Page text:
For the next 12-14 months, Rhapsody continued to supply the existing worldwide dealer network with Pulsars. On the back cover of the last and final Pulsar brochure, Rhapsody was acknowledged as the owner of the �Pulsar� and �Time Computer� brands. They also listed �BigTime�, another registered brand included in the Time Computer agreement. Although Rhapsody could have continued to manufacture Pulsar watches, in September of 1978, they liquidated their inventory to David Rosenaur of California and sold the brands to the Seiko Corporation of Japan.  As of today, the only trademark maintained by Seiko is Pulsar.  


Service Center:   Time Computer Inc. set up a Service Center to repair and honor their warranty. According to the agreement, watches sold by Rhapsody were also included in the program. Rhapsody reduced the three-year warranty to one year for the Pulsars they sold. Watches assembled in Lancaster, after the TCI-Rhapsody agreement, were marked inside the caseback to indicate the new one year warranty. There was also a one and two year Re-Warranty Program so many warranty combinations existed. If you come across a date or two inscribed inside your Pulsar, you know how and why it got there.

The new Service Center was located just down the road from the original factory. It was headed by Time Computer�s Service manager, Ed (Eddie) Radcliff. A percentage of parts from the factory had been set aside for the Service Center.  Some of the machinery was moved from the original facility to the new location. All watch parts and modules, still in the regional Service Centers, were called in by Time Computer. Thirteen women from the original workforce were employed to continue building electronic modules and service watches. In most instances, if a nonworking Pulsar came in for repair or under warranty, the module was simply replaced. Only very minor module repair (quartz and reed replacement) was done at the Service Center. With a high demand for service, Time Computer bought back the watches Rhapsody liquidated to Rosenaur. Both warranty and non-warranty work was done at the Service Center.  In addition to module and time screen replacement, case and bracelet refinishing was offered.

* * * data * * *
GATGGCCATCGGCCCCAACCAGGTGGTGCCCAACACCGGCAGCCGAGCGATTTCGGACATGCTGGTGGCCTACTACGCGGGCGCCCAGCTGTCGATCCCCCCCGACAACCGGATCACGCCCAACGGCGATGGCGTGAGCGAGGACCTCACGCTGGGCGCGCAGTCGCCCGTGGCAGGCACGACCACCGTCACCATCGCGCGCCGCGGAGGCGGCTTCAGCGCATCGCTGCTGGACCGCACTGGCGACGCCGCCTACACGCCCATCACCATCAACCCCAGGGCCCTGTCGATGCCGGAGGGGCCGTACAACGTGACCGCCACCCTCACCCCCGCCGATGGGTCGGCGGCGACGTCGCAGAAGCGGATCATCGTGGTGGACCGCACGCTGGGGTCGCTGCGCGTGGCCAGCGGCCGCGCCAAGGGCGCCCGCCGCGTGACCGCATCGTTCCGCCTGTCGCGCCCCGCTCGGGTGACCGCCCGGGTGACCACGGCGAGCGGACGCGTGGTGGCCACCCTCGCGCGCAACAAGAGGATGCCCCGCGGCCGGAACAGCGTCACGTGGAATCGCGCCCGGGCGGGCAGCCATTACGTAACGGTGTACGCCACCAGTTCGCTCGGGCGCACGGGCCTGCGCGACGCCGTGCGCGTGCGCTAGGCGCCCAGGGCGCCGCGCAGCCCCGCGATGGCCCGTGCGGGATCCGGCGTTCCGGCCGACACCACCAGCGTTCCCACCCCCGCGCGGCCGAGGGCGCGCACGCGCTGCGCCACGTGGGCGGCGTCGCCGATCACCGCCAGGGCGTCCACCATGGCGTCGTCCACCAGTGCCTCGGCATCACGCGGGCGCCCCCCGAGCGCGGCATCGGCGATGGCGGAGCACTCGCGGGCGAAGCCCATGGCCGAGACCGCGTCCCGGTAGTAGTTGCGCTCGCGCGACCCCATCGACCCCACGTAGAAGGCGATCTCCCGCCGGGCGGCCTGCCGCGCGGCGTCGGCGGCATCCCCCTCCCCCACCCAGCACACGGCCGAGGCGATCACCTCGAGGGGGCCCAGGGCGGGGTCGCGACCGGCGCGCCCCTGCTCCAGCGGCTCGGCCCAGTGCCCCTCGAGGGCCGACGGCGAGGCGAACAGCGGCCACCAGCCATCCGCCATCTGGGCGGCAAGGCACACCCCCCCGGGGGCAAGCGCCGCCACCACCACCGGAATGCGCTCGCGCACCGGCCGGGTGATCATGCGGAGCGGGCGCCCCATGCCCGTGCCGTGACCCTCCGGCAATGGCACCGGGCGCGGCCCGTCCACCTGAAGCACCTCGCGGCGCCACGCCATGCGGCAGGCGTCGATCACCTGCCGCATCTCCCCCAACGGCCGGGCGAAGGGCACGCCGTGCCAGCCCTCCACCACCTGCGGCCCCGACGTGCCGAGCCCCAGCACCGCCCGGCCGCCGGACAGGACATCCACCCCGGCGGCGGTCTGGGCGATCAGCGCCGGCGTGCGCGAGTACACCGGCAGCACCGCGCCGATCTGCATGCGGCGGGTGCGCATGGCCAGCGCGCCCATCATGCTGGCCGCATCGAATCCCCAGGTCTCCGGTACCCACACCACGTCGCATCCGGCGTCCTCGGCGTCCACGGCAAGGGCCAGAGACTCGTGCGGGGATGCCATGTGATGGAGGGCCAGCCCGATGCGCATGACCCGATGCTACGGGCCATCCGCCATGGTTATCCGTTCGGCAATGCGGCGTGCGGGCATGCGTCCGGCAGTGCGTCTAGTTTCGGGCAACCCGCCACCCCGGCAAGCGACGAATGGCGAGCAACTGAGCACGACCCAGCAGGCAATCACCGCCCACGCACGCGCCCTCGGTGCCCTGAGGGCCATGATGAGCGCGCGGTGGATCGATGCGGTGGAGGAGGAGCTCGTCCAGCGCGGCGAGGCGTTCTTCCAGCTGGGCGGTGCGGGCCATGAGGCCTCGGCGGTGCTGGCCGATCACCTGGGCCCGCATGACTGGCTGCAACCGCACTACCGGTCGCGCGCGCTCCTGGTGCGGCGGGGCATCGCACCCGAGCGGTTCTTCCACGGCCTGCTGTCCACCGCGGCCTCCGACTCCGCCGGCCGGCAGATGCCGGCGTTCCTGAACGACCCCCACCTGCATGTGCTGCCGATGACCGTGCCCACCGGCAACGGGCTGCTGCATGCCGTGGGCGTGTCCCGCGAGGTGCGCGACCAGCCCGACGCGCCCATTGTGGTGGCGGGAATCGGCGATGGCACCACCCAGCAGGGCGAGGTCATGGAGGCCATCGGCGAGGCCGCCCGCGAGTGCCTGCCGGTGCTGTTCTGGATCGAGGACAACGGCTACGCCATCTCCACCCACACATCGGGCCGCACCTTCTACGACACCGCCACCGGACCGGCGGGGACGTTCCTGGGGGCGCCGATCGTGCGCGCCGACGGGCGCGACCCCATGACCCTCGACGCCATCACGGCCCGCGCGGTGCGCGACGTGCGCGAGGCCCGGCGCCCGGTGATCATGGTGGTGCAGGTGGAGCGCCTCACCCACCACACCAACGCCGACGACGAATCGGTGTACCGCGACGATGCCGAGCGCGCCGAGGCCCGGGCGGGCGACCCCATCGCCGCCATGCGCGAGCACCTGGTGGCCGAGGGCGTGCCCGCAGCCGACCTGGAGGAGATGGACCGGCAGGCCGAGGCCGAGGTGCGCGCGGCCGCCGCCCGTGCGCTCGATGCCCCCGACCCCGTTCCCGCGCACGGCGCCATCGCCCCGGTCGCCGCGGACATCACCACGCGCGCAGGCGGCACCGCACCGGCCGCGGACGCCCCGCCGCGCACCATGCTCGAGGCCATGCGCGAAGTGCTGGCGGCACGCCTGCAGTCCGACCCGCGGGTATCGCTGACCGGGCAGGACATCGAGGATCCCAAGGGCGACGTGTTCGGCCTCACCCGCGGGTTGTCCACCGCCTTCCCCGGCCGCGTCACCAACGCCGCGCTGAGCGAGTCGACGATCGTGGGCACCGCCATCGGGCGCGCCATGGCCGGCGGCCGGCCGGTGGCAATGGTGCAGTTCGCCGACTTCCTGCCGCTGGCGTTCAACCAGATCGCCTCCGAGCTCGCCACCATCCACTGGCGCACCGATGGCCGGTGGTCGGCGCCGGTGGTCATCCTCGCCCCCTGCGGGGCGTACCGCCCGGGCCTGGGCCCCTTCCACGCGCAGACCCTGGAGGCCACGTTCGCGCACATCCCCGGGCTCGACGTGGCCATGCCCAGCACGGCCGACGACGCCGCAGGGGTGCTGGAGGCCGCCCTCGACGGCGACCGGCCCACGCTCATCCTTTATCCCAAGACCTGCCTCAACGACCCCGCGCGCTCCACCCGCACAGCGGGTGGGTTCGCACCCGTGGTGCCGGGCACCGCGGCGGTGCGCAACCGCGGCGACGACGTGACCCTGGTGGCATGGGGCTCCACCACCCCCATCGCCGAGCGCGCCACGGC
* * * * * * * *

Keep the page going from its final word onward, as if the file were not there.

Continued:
In 1982, the Service Center became privately owned. Eventually, there was only one of the women left.  Module parts were depleted and the demand for service bottomed out. Thousands of Pulsar boxes were shipped to the local dump. Radcliff and his son, Greg, used a nail-set and hammer to punch out and remove the buttons from thousands of watch cases. The buttons were scraped for the small amount of Platinum in the magnets. After the Service Center closed in 1988, Greg moved some parts into his basement to service local Pulsar owners around the Lancaster area.  It was the early 90�s when Tom Reindl (Pulsar Tom) drew the interest of Japanese collectors.  Radcliff started to sell what he had left. If only Radcliff had known how collectable the Pulsar LED would become, he would have held on to everything. 

Commentary:   It may take the next 30-40 years to undo the perception that Pulsar was a product of Hamilton�s �Watch Division�.  We can only hope the younger, and next generations, will find this website and can erase what has tainted history. As long as the exploitation continues, this will remain a challenge. The first instance was in 2002 when the new Swiss Hamilton Version of the original Pulsar P3 was portrayed in the MIIB movie. It was marketed as a �Hamilton�,  with no explanation of any rights or proper credits. Once again, in 2010, the Swiss owned Hamilton markets the Pulsomatic, a disturbing attempt to replicate the original Pulsar P2.  Shamelessly, they claim it is a 40 year anniversary to a watch they had nothing to do with. There would be no problem if credit was respectfully offered, but instead, they claim full credit for the history behind developing the Pulsar. If there is one company in the world who knows the facts, it�s the Swiss owned Hamilton of today. With the absence of the �original� Hamilton, there is no legal recourse to challenge them. It may be interesting to see how Seiko looks at this. They just might have something to say about the Pulsomatic name.